A piddly Sydney Opera House in front of Jorn Utzon's masterpiece.
LEGO Architecture is not the only culprit, however. The toy company has been rolling out other increasingly specialized sets for a while now, often related to pop-culture events like movie or video game releases, such as The Hobbit, Super Heroes, and SpongeBob SquarePants series. Rather than the themed sets from the mid-90s, which featured a large number of fairly standard and re-purposeable blocks (the Egyptian sets particularly come to mind), these new versions contain fewer variables and consist of mostly specialized pieces that only make sense to use in the context of that single set. They also read more as action figures than as participatory constructions, as if the focus were on playing with the finished item rather than on building it.
All this prompts us to question how strongly the company is adhering to the vision of its founder, who “believed that children should not be offered ready-made solutions.” This is where the strong form of "systemic creativity" comes in: the need to closely follow instructions introduces more constraints into the process of building. LEGO would say that this further guides decision-making, enhancing creativity by removing from consideration variables that should be incidental to the intended method of play. These sets, such as the Lord of the Rings series, set a similar tone to that of LEGO Architecure: that storylines, like building designs, should be imitated or taken as given.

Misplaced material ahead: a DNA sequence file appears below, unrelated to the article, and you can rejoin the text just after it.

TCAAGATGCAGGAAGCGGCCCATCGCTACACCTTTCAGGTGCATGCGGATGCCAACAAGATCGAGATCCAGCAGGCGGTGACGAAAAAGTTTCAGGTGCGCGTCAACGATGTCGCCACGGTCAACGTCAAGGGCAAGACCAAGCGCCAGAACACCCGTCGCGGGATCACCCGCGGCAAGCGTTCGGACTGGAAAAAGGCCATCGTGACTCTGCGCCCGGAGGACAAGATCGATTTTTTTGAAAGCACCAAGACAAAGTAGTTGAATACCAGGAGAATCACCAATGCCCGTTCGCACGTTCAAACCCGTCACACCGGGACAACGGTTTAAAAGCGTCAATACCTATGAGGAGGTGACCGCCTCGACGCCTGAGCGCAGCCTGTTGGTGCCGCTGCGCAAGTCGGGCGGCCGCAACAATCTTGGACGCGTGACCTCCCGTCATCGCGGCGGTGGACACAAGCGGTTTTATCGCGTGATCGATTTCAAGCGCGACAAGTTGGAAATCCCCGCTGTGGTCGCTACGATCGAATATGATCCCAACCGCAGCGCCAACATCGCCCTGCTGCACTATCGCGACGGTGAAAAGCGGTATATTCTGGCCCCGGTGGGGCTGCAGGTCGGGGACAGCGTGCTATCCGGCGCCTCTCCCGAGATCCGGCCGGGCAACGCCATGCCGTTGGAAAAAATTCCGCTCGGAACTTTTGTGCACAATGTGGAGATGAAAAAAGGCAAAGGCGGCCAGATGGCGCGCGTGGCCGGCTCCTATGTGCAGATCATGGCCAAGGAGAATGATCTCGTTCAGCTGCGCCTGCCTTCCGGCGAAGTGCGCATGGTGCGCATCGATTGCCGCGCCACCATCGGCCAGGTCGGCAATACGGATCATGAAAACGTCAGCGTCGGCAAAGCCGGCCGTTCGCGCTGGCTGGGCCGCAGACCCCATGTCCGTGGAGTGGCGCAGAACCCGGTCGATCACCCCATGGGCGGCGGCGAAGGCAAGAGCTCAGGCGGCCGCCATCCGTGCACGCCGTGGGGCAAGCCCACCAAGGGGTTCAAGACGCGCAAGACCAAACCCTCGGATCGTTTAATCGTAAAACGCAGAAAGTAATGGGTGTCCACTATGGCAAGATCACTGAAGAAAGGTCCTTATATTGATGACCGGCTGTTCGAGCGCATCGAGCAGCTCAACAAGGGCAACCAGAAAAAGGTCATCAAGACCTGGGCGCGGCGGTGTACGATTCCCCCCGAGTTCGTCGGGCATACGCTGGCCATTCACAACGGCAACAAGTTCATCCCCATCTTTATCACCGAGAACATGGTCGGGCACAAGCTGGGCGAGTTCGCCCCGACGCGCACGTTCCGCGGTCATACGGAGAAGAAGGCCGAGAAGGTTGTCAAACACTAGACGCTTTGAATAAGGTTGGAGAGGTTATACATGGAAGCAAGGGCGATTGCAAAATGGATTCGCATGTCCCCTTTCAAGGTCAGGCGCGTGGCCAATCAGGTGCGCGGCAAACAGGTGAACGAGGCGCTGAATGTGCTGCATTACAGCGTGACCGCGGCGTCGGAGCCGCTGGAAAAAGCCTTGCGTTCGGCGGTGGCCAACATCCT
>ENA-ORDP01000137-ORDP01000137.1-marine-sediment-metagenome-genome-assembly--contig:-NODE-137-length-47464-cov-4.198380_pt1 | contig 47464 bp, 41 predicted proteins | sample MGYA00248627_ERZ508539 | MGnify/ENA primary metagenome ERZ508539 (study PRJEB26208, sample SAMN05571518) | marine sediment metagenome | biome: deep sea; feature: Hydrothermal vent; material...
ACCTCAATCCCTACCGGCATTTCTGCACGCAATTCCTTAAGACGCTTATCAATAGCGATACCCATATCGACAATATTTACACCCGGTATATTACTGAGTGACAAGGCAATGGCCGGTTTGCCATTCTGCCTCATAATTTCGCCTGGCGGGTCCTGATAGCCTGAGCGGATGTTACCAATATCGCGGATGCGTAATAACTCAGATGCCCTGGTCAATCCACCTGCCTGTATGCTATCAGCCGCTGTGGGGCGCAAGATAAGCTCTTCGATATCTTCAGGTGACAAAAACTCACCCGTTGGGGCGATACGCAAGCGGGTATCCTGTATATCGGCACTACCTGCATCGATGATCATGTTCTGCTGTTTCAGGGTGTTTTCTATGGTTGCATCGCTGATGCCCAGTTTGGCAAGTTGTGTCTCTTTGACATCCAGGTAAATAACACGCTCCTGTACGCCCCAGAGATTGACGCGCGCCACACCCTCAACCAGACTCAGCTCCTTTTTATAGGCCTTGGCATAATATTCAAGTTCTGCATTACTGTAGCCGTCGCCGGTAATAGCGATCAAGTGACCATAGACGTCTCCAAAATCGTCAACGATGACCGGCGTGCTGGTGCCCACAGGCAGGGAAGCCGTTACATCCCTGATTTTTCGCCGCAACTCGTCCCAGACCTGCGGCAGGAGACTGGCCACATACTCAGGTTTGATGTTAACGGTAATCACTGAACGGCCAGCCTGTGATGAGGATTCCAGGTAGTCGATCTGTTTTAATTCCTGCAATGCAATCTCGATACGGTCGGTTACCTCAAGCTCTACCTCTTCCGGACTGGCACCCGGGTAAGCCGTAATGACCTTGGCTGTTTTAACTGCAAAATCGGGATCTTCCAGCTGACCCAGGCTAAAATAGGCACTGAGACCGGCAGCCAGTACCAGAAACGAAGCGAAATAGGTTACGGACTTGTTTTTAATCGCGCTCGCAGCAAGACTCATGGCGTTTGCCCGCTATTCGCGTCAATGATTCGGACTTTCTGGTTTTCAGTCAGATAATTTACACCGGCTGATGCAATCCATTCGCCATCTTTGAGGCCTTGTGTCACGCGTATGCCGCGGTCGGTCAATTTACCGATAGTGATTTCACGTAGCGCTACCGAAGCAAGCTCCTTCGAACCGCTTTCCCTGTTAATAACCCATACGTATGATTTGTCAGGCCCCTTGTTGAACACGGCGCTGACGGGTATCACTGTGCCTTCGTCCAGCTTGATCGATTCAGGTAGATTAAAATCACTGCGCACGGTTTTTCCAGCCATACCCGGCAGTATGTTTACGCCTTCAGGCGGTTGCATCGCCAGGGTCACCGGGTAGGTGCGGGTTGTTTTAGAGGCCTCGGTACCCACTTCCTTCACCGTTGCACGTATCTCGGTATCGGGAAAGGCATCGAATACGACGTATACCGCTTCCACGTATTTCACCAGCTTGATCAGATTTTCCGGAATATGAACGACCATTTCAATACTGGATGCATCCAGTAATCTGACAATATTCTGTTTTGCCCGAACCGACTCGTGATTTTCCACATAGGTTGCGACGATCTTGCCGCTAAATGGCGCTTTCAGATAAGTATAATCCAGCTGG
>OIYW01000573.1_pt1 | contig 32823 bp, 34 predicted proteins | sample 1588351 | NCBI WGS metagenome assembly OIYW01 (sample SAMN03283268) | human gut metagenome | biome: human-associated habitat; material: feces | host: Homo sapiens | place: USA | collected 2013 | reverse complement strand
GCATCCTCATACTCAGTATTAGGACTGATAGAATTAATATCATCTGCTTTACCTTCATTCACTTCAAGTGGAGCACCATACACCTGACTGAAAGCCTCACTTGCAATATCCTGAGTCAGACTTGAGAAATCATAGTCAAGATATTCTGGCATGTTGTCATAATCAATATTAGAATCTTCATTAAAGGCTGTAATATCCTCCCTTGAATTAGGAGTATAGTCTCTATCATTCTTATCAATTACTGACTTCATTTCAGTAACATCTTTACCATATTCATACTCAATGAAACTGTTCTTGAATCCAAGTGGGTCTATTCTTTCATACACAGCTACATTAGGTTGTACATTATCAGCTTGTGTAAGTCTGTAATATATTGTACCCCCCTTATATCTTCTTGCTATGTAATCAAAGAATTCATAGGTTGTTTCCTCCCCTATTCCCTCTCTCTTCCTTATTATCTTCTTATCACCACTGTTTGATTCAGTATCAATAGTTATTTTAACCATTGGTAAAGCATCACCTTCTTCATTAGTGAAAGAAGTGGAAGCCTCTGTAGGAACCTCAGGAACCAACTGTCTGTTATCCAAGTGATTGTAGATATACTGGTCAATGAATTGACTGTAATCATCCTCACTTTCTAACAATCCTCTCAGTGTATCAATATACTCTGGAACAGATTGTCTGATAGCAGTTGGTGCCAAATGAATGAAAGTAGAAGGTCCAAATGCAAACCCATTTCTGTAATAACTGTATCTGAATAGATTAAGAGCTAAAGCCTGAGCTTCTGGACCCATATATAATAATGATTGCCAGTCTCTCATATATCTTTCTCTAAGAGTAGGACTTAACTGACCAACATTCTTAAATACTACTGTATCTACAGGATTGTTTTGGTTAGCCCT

The LEGO Line by MEGX
The effects of LEGO on the architecture of the past 20 years and into the present is largely subtle—it's simply one of many factors that push individuals into the design field. Sometimes, however, its influence is more pronounced. Just look at the ever-growing crop of real-life structures that imitate LEGO aesthetics—the pixelated or blocky contours seen in this footbridge by Michael Jantzen, for example, or the orthogonal-or-bust forms of BIG's LEGO Museum (below). Some of these even go so far as to copy the delicate details of LEGO blocks, such as the circular joints on their undersides. These buildings preserve the image of LEGO as a flexible system, an image that is increasingly in jeopardy of being overwhelmed by specialization.
Rendering of the LEGO Museum by BIG
Though LEGO keeps many sandbox sets available online and in LEGO Stores, it would be better if the company marketed these as aggressively as its newer, more expensive specialized sets. The risk is that an entire generation might grow up without the joy and discovery of the original LEGO experience, though the company can be sure that another industry player will eventually step in to fill the void left behind. So far, indications point to Minecraft as the most likely LEGO usurper, but since gravity remains an ever-important limitation on architectural enterprise, LEGO, and toy systems like it, still have a large role to play.
LEGOs have been, and will continue to be, a vital part of the childhood toy repertoire. The question is whether it will maintain that same ability to foster independent and creative thought in youngsters. Constructing free-form LEGO objects is one of the main ways a child becomes confident in his or her ability to build and create, a confidence that surely does not come from meticulously following instructions. So when it comes time to buying LEGOs, save the architecture sets for yourself and invest in a bucket of classic blocks for your kids.
Minecraft the usurper?